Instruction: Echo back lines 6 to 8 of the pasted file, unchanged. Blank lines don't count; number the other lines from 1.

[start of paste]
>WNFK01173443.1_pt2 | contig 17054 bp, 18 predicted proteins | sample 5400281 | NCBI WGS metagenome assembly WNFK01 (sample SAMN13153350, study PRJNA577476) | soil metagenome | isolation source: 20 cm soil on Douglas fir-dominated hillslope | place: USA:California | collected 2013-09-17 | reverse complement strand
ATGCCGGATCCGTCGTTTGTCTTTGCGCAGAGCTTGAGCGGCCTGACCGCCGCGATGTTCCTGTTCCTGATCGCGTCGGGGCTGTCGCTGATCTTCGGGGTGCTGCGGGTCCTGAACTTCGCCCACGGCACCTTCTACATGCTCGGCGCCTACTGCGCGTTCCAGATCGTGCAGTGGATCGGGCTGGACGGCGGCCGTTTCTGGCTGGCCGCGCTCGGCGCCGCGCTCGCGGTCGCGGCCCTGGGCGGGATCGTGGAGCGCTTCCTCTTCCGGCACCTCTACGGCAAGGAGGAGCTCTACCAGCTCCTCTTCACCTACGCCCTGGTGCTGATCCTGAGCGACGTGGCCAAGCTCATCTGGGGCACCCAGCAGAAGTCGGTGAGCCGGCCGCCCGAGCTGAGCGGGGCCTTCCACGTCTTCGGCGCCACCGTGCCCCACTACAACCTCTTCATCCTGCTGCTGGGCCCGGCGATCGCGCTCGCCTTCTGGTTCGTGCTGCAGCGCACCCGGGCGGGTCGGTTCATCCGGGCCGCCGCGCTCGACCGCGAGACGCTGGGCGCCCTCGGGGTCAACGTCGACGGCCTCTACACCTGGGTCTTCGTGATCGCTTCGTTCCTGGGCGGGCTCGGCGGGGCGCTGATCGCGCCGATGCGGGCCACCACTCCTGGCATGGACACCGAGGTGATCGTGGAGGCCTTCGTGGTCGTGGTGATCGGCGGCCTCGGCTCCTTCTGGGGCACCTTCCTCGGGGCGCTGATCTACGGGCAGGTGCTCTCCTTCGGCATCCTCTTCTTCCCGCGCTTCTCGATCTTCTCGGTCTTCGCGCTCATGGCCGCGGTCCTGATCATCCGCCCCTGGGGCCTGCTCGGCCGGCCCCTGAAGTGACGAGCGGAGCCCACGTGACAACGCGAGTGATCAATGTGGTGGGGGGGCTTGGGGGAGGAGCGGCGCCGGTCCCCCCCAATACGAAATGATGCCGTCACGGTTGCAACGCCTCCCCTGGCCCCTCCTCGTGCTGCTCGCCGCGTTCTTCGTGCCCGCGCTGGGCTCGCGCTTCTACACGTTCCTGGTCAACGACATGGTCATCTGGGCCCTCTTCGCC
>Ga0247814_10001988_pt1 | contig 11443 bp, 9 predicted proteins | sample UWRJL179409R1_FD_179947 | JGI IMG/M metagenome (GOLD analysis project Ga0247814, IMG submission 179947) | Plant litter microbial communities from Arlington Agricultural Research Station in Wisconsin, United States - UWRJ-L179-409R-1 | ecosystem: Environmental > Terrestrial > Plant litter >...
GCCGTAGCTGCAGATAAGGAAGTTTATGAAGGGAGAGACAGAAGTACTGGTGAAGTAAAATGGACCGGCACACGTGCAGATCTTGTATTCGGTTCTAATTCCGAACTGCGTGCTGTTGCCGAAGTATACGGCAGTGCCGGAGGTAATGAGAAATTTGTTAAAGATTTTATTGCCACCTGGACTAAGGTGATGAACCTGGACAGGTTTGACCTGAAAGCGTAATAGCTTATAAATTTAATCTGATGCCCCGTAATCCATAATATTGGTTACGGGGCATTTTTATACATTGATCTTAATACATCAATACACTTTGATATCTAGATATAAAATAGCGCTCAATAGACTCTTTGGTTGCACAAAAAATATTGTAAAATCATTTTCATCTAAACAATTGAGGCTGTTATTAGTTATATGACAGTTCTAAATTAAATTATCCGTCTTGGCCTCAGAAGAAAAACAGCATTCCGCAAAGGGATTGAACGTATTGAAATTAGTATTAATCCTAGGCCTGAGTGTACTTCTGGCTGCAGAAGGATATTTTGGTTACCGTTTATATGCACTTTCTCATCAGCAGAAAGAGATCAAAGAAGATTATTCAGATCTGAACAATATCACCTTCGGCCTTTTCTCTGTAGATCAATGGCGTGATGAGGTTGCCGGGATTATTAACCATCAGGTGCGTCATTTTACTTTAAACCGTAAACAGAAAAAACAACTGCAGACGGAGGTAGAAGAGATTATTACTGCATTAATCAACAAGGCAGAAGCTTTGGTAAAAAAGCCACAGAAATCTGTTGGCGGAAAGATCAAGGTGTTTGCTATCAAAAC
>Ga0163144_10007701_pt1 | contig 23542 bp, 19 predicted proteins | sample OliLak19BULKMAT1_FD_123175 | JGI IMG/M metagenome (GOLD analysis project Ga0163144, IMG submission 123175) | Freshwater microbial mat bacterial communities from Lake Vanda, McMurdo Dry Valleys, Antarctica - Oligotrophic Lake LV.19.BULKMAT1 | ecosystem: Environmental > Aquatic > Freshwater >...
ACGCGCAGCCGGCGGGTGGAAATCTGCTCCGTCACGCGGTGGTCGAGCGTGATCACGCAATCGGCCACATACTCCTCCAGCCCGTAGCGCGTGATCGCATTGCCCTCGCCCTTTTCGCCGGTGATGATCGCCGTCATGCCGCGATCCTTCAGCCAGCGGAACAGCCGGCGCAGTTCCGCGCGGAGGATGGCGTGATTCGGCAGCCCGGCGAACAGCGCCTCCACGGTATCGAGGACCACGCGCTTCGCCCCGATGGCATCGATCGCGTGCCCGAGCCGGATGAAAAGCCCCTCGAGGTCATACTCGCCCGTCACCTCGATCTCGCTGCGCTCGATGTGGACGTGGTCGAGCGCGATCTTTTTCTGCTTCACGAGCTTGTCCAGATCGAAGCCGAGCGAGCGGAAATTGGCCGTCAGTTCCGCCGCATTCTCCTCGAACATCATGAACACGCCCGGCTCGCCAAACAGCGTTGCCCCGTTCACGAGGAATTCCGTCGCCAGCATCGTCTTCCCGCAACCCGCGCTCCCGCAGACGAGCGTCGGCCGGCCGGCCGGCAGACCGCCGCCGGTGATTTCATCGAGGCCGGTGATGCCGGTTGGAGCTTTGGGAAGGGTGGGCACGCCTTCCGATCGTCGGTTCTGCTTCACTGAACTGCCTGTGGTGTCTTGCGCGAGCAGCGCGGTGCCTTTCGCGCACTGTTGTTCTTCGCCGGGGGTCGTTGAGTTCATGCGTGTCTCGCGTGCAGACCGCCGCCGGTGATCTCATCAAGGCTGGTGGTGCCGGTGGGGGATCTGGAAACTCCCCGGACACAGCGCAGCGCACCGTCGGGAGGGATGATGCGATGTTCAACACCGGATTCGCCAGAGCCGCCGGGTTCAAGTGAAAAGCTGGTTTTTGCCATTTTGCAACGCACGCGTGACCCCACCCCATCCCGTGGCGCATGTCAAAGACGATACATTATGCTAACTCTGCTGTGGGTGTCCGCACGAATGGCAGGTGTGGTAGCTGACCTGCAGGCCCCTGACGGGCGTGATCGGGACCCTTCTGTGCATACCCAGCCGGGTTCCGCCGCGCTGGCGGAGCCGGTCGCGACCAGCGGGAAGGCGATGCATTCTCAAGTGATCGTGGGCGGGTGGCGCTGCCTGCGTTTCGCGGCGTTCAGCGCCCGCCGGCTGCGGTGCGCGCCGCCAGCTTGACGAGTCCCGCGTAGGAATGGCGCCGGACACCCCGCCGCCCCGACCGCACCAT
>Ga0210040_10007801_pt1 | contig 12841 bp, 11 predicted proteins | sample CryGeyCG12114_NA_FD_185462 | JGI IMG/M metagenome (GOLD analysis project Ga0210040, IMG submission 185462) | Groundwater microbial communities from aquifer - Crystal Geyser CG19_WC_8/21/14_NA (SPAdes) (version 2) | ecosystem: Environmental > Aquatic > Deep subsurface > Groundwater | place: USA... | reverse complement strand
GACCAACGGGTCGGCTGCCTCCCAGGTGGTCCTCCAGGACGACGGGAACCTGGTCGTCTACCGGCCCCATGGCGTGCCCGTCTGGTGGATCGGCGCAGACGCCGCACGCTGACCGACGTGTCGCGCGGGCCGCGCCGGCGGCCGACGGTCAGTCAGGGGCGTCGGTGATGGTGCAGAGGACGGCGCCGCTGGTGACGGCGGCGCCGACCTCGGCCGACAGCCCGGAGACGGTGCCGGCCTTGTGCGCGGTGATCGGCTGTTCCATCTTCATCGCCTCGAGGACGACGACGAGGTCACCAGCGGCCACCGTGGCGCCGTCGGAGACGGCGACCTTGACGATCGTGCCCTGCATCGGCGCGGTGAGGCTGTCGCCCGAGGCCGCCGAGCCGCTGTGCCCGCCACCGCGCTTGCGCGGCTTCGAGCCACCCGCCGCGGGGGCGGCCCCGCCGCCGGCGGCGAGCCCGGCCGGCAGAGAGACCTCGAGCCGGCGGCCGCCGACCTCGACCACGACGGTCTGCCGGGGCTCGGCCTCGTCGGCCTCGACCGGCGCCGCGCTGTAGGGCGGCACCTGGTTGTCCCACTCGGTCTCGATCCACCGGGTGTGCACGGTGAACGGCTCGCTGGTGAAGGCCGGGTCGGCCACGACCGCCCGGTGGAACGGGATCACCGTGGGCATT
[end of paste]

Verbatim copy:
ACGCGCAGCCGGCGGGTGGAAATCTGCTCCGTCACGCGGTGGTCGAGCGTGATCACGCAATCGGCCACATACTCCTCCAGCCCGTAGCGCGTGATCGCATTGCCCTCGCCCTTTTCGCCGGTGATGATCGCCGTCATGCCGCGATCCTTCAGCCAGCGGAACAGCCGGCGCAGTTCCGCGCGGAGGATGGCGTGATTCGGCAGCCCGGCGAACAGCGCCTCCACGGTATCGAGGACCACGCGCTTCGCCCCGATGGCATCGATCGCGTGCCCGAGCCGGATGAAAAGCCCCTCGAGGTCATACTCGCCCGTCACCTCGATCTCGCTGCGCTCGATGTGGACGTGGTCGAGCGCGATCTTTTTCTGCTTCACGAGCTTGTCCAGATCGAAGCCGAGCGAGCGGAAATTGGCCGTCAGTTCCGCCGCATTCTCCTCGAACATCATGAACACGCCCGGCTCGCCAAACAGCGTTGCCCCGTTCACGAGGAATTCCGTCGCCAGCATCGTCTTCCCGCAACCCGCGCTCCCGCAGACGAGCGTCGGCCGGCCGGCCGGCAGACCGCCGCCGGTGATTTCATCGAGGCCGGTGATGCCGGTTGGAGCTTTGGGAAGGGTGGGCACGCCTTCCGATCGTCGGTTCTGCTTCACTGAACTGCCTGTGGTGTCTTGCGCGAGCAGCGCGGTGCCTTTCGCGCACTGTTGTTCTTCGCCGGGGGTCGTTGAGTTCATGCGTGTCTCGCGTGCAGACCGCCGCCGGTGATCTCATCAAGGCTGGTGGTGCCGGTGGGGGATCTGGAAACTCCCCGGACACAGCGCAGCGCACCGTCGGGAGGGATGATGCGATGTTCAACACCGGATTCGCCAGAGCCGCCGGGTTCAAGTGAAAAGCTGGTTTTTGCCATTTTGCAACGCACGCGTGACCCCACCCCATCCCGTGGCGCATGTCAAAGACGATACATTATGCTAACTCTGCTGTGGGTGTCCGCACGAATGGCAGGTGTGGTAGCTGACCTGCAGGCCCCTGACGGGCGTGATCGGGACCCTTCTGTGCATACCCAGCCGGGTTCCGCCGCGCTGGCGGAGCCGGTCGCGACCAGCGGGAAGGCGATGCATTCTCAAGTGATCGTGGGCGGGTGGCGCTGCCTGCGTTTCGCGGCGTTCAGCGCCCGCCGGCTGCGGTGCGCGCCGCCAGCTTGACGAGTCCCGCGTAGGAATGGCGCCGGACACCCCGCCGCCCCGACCGCACCAT
>Ga0210040_10007801_pt1 | contig 12841 bp, 11 predicted proteins | sample CryGeyCG12114_NA_FD_185462 | JGI IMG/M metagenome (GOLD analysis project Ga0210040, IMG submission 185462) | Groundwater microbial communities from aquifer - Crystal Geyser CG19_WC_8/21/14_NA (SPAdes) (version 2) | ecosystem: Environmental > Aquatic > Deep subsurface > Groundwater | place: USA... | reverse complement strand
GACCAACGGGTCGGCTGCCTCCCAGGTGGTCCTCCAGGACGACGGGAACCTGGTCGTCTACCGGCCCCATGGCGTGCCCGTCTGGTGGATCGGCGCAGACGCCGCACGCTGACCGACGTGTCGCGCGGGCCGCGCCGGCGGCCGACGGTCAGTCAGGGGCGTCGGTGATGGTGCAGAGGACGGCGCCGCTGGTGACGGCGGCGCCGACCTCGGCCGACAGCCCGGAGACGGTGCCGGCCTTGTGCGCGGTGATCGGCTGTTCCATCTTCATCGCCTCGAGGACGACGACGAGGTCACCAGCGGCCACCGTGGCGCCGTCGGAGACGGCGACCTTGACGATCGTGCCCTGCATCGGCGCGGTGAGGCTGTCGCCCGAGGCCGCCGAGCCGCTGTGCCCGCCACCGCGCTTGCGCGGCTTCGAGCCACCCGCCGCGGGGGCGGCCCCGCCGCCGGCGGCGAGCCCGGCCGGCAGAGAGACCTCGAGCCGGCGGCCGCCGACCTCGACCACGACGGTCTGCCGGGGCTCGGCCTCGTCGGCCTCGACCGGCGCCGCGCTGTAGGGCGGCACCTGGTTGTCCCACTCGGTCTCGATCCACCGGGTGTGCACGGTGAACGGCTCGCTGGTGAAGGCCGGGTCGGCCACGACCGCCCGGTGGAACGGGATCACCGTGGGCATT